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How to Decrypt an HTTPS Exchange with Wireshark

This is the second blog in a three part series. If you missed, “3 Things You Should Know About HTTPS, SSL or TLS traffic with Wireshark”, please visit Lovemytool

Most internet traffic is now encrypted and internal applications also commonly use encryption that is based on Secure Socket Layer (SSL) or Transport Layer Security (TLS) to ensure they are secured. This makes packet analysis using Wireshark more complex than it used to be.

This article will clarify what you can and cannot decrypt and what information is still available to you when SSL/TLS traffic cannot be decrypted.

Can you decrypt SSL/TLS traffic with Wireshark? Yes and No.

It depends on the version of SSL/TLS used. In some cases, Wireshark will handle it, in other cases it will not. See below for your options.

How-to decrypt the SSL/TLS session with Wireshark?

Some TLS versions will allow you to decrypt the session using the server private key.

  1. Load the private key into Wireshark in PEM/PKCS format.
    1. Go to Edit > Preferences. Open the Protocols tree and select SSL
    1. Open the RSA Keys List by clicking on Edit
  • You will be requested to add the following :
    • IP address/subnet of the server(s)
    • Port used
    • Protocol used for the decrypted data (e.g. HTTP if you are looking at HTTPS)
    • Path to load the RSA private key
    • Password: not used for PEM encoded private key files, required for PKCS 

2. Provided that your analysis device sees the setup of the SSL/TLS session, it will be able to decrypt the session

For a more detailed procedure, please refer to this page on Wireshark: http://wiki.wireshark.org .

Does it work for all TLS communications? No !

Some TLS implementations will not allow you to decrypt the traffic, specifically when using:

  • Diffie Hellmann (DHE) ciphers
  • New TLS 1.3 protocol

Decrypting a TLS session is possible provided you meet the following conditions:

  • You use a Public Key Infrastructure like RSA that is based on the principle of private/public keys
  • You own the private key

These have been engineered to prevent man-in-the-middle type of attacks, meaning it will never be possible to decode HTTPS traffic by passively getting a copy of it.

So, does it apply to Wireshark only?

No. All analysis devices based on passive traffic analysis will face the same limitations.

Is there a workaround?

Unless you are ready to change your infrastructure or change your capture point, there is no workaround.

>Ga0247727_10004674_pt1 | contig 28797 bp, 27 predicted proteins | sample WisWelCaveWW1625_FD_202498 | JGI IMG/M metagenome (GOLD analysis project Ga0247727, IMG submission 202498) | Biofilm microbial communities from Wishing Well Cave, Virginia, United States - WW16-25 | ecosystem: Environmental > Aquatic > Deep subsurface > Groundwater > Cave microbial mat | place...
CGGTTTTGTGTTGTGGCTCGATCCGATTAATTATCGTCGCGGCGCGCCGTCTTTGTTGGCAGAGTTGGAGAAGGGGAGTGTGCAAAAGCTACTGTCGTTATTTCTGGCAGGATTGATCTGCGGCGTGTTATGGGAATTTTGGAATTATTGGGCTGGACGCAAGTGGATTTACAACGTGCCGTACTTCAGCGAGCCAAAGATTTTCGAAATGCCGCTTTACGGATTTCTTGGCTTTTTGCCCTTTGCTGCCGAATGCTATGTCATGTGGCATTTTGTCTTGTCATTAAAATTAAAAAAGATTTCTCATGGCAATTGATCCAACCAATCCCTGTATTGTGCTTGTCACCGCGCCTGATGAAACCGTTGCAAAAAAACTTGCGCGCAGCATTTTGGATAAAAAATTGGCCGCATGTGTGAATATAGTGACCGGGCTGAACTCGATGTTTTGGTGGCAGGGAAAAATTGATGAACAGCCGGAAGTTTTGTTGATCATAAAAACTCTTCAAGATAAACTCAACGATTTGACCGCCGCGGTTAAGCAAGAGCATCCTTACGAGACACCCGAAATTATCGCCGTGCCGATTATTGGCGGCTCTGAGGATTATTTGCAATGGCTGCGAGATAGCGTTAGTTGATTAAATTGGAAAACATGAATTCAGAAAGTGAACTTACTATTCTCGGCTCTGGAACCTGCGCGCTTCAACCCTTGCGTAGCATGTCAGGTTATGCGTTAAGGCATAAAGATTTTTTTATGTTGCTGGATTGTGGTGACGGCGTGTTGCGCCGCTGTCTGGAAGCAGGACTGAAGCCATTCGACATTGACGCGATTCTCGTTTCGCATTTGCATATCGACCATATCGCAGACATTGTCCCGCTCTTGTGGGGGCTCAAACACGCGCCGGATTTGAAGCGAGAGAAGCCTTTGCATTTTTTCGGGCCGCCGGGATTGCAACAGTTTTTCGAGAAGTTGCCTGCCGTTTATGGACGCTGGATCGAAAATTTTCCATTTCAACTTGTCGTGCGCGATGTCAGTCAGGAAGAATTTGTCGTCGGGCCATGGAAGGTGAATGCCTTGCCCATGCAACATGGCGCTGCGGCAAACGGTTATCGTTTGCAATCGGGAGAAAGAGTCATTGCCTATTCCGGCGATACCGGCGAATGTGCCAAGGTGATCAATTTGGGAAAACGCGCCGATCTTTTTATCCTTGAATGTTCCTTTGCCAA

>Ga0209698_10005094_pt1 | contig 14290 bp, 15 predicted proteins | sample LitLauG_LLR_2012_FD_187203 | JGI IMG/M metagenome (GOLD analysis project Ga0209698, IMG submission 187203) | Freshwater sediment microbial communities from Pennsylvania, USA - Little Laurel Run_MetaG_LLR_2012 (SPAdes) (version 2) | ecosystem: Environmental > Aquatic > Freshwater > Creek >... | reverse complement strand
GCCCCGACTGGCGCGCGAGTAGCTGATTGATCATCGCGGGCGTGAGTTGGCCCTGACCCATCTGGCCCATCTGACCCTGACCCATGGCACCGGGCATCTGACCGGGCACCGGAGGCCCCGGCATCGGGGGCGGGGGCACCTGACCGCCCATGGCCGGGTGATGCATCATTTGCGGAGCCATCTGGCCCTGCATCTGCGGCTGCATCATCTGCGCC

On the other hand, if some devices on your network break/proxy the SSL sessions and you would like visibility, you have a chance to view this traffic in the clear. These devices can be proxies or load balancers for applications you host.

Finally due to the rise of encryption, many organizations deploy SSL Inspection solutions in their internet gateway to ensure they keep traffic –such as Internet and SaaS traffic- under control. These solutions offer the possibility to get full visibility on TLS traffic. <LINK on WP on SaaS visibility with A10>

Does no decryption mean I have no visibility?

No. Until now, only the payload is always encrypted, which means that:

  • The TCP/IP part of the packets is readable
  • Most of the TLS protocol information is also readable, at least for now.

What can I see at TCP level?

We can see all the layers up to the transport layer. Some examples include:

  • Ethernet layer: MAC addresses, VLAN, etc.
  • IP : client, server IP addresses, ports
  • TCP : all TCP windows, flags, etc.

Add to that, all statistics based on packet data collected on these layers are also available, including:

  • Volumes (packets, data, payload, etc.)
  • Sessions
  • Time intervals reflecting network latency and server processing time
  • Retransmissions

In the end, even if these cannot be related back to a precise request to the server (for example, an application transaction, like a GET), the overall network conditions and end- user response time can be evaluated at Layer 3/4.

What information can I collect from the TLS data?

  • The who, what, and how to classify TLS traffic. The certificate name and the SNI will be very useful to identify the nature of the service which is encrypted. It can help you understand to which Internet traffic or SaaS this flow corresponds.
    • Certificate Name
    • SNI
  • Security of the TLS implementation: this provides useful information to evaluate the security level of the conversation:
    • TLS version used
    • Cypher suite used
    • Key length,
    • Certificate expiration date
  • Performance and troubleshooting: TLS will also report events like :
    • Alerts
    • Resumed sessions
    • Performance indicators measured from time intervals like TLS connection time

In conclusion, packet analysis using Wireshark is more complex than it used to be. It’s important to know what you can and cannot decrypt and what information is still available to you when SSL/TLS traffic cannot be decrypted.

If you missed the first blog in the series, get caught up here.

Stay tuned for the third and final blog in the series. In the meantime, launch our demo to learn more!